Wallace Beery was for a time the highest paid actor in Hollywood and among its biggest draws. He was also a fanatical angler, something we pause to remember today.

* * * * * * * * * *

Wally Beery, Once an Elephant Trainer, Now Raises Canaries

A Teetotaler, Star of "The Champ," Likes Malted Milks With Whipped Cream

Editor's Note: Here is an authentic and revealing, vignette of Wallace Beery, no stranger to either the Syracuse airport, a favorite port of call on his transcontinental flights; or Syracuse fandom. Mr. Beery currently is starring with Jackie Cooper in "The Champ" at Loew's State.

Wallace Beery shaves himself with an old-fashioned, straight razor, but he never walks when he can ride and never rides when he can fly. He has a transport license and an eight-passenger plane.

He keeps a kennel of bird dogs and raises canaries. And he used to be an elephant trainer.

He plays tough huskies on the screen now, but he got his motion picture start--and guffaws telling about it--impersonating a Swedish servant girl in a comedy. "Butch" in "The Big House" is his favorite role.

He was born in Kansas City--brother Noah is also a film light--and directing movies in Japan was only an incident in his varied career.

He is an amateur camera fiend, with color photography, his favorite hobby.

Several hundred fishing rods are his own, and he keeps a small arsenal of hunting rifles.

His airplane machine shop is in his house. He studies aerial navigation and has no fear of accidents.

When film people are going on a trip en masse he usually leaves later in his plane and beats them there. He drives an open car. More than six feet tall, and more than 200 pounds on the hoof, he eats accordingly-—the rare-steak-for-dessert type of appetite. He is bow-legged, but doesn't like to be reminded of it.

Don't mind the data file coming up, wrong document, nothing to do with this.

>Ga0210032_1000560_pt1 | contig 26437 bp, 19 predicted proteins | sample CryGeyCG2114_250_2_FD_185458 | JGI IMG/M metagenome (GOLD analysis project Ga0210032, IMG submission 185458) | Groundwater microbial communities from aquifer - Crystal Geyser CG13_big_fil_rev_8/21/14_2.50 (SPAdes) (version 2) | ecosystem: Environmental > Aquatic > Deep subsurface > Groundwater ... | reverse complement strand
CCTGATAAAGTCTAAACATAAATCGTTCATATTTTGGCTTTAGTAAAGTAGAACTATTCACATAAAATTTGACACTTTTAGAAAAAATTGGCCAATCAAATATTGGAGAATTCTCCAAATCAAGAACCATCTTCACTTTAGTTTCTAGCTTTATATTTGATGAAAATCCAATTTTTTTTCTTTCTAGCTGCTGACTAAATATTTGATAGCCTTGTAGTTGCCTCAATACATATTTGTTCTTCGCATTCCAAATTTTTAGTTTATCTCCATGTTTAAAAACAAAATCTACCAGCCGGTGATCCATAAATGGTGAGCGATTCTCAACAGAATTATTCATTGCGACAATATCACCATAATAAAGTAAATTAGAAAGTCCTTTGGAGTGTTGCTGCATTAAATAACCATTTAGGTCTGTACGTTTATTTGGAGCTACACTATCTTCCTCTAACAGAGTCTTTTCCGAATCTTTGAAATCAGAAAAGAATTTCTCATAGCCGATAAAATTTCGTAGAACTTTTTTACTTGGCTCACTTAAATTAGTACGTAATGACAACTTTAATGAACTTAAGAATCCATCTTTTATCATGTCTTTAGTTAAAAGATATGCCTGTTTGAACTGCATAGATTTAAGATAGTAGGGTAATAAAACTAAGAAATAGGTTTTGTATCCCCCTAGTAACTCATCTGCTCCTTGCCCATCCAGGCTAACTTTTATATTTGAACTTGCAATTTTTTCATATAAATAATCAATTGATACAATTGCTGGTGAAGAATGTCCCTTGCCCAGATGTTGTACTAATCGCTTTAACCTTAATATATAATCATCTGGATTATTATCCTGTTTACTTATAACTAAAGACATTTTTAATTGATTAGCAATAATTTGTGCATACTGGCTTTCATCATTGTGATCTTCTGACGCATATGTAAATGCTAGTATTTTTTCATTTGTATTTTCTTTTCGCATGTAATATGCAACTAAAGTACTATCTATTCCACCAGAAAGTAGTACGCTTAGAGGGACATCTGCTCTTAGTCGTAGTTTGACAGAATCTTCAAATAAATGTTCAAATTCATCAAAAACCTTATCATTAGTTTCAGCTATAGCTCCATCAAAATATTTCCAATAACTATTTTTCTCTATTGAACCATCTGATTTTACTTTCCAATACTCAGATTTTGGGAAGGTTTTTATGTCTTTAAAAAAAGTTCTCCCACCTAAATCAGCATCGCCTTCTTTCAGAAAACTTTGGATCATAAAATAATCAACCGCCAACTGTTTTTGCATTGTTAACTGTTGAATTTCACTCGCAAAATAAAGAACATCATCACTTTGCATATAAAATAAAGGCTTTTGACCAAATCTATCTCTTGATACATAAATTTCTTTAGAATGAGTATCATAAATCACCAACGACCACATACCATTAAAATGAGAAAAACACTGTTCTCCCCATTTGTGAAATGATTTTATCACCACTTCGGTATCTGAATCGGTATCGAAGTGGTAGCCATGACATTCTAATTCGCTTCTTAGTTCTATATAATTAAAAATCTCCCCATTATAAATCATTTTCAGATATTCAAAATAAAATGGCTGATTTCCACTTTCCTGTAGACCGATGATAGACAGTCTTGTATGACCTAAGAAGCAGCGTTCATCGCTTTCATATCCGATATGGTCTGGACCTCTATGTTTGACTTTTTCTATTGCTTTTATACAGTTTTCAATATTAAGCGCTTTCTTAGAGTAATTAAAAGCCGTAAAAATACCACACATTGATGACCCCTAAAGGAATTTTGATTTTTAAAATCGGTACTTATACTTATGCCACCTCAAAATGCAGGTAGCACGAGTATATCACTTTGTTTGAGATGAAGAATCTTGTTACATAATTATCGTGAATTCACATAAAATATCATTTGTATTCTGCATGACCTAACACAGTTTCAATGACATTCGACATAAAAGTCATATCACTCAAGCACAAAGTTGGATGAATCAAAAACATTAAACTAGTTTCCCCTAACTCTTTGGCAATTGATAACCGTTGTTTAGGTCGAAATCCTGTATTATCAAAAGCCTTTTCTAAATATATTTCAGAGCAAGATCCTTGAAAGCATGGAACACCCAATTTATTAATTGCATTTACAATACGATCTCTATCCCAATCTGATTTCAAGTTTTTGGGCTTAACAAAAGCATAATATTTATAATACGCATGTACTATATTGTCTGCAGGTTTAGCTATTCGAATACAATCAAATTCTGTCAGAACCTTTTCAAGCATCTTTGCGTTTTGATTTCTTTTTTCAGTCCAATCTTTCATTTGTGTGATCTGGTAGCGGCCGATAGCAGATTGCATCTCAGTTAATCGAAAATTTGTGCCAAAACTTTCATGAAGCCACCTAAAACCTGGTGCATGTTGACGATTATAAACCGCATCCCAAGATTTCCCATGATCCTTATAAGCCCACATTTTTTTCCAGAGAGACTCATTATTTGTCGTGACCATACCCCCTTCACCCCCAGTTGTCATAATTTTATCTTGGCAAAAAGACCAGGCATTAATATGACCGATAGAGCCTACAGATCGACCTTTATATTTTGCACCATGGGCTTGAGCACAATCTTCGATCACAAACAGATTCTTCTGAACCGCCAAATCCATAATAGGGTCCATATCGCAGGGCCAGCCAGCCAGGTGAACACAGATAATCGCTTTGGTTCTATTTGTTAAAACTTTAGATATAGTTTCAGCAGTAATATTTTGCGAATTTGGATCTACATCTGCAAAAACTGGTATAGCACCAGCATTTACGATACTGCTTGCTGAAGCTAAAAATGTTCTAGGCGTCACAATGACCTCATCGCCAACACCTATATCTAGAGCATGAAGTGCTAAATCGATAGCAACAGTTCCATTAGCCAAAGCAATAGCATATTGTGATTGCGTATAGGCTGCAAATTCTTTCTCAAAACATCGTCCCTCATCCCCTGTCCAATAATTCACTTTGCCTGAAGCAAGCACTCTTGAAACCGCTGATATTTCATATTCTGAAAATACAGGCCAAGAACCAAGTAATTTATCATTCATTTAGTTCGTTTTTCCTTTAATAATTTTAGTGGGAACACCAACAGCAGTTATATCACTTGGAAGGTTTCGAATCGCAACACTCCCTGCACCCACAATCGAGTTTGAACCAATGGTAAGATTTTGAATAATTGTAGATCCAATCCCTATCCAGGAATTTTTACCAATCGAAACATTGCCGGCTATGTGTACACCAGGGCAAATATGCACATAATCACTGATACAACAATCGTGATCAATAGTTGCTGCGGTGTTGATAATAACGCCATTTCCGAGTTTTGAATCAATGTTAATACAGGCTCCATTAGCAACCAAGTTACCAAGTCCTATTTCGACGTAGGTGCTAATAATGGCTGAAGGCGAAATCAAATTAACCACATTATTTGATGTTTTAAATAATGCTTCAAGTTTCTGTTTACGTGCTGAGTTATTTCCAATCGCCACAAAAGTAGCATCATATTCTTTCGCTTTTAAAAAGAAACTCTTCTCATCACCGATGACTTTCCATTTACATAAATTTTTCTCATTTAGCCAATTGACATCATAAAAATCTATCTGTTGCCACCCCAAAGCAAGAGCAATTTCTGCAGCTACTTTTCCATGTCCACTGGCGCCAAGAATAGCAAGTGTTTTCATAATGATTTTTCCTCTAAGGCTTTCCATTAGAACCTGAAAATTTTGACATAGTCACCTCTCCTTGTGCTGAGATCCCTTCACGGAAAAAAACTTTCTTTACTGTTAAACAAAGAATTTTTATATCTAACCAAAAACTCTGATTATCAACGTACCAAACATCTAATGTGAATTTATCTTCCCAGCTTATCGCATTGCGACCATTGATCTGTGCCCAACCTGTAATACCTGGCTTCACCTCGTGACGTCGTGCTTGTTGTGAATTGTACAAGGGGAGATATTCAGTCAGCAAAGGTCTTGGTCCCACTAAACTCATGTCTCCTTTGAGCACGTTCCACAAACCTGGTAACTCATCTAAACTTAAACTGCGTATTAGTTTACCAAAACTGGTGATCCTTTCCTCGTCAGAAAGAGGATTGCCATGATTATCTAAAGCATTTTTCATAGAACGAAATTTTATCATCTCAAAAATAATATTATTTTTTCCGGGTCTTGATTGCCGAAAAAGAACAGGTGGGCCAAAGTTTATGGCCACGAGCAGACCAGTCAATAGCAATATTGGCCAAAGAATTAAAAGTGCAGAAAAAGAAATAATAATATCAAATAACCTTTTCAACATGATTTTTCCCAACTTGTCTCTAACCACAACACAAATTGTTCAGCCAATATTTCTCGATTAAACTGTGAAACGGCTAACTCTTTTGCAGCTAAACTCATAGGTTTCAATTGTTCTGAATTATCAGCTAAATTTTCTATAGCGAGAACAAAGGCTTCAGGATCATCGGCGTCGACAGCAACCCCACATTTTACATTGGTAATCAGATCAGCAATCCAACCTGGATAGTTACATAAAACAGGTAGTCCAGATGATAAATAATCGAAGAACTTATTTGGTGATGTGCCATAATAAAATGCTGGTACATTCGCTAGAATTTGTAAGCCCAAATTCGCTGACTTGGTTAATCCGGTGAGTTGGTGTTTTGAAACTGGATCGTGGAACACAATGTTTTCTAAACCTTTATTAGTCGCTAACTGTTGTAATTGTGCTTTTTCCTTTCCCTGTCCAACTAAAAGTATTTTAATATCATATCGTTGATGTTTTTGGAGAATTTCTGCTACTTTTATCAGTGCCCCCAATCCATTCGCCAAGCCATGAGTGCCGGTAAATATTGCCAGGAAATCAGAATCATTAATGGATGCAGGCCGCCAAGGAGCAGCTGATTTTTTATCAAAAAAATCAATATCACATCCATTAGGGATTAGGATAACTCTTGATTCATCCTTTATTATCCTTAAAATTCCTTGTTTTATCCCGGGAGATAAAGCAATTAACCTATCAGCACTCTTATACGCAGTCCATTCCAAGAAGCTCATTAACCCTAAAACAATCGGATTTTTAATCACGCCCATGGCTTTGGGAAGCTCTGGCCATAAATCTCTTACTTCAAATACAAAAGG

When he talks the rafters shake and when he shouts--as you have heard him on the screen--they dance. His eyes are baby-blue. He makes a clucking noise with his mouth to put "periods" in conversations. His hair is thinning on the pate.

He is a teetotaler, but he has a weakness for sweets and malted milks with whipped cream. He doesn't have to bother about his waistline. When he eats in the studio commissary, he takes off his coat as well as hat.

Between scenes he whittles wooden gewgaws. He never wears make-up, and is Will Rogers only rival at gum-chewing.

He owns an island in a High Sierras lake, and is a member of a bank advisory board. He is modest, unassuming and big hearted, with a gentleness and sympathy as large as his frame.

He hates personal appearances and avoids parties and cafes. When he dons evening clothes he looks like a magician trying to get out of a straight-jacket.

Here is a video showing how, for such a big guy, how remarkably dexterous he was.

-- Dr. Todd

Monday, May 24, 2010

News of the Week: 24 May 2010

2 year old girl better angler than you, catches 20 pound musky on barbie pole...Dan Basore gets profiled...a new record fly rod tarpon...dynamiting for fish?...golfers attack canoeist...Bismarck man reinvents the fishing rig...Alabama bluegill time...Montana's new record tiger musky...the New York Times reports on John Shakespeare (son of Wm. the tackle maker) and his Bugatti must be THE NEWS OF THE WEEK!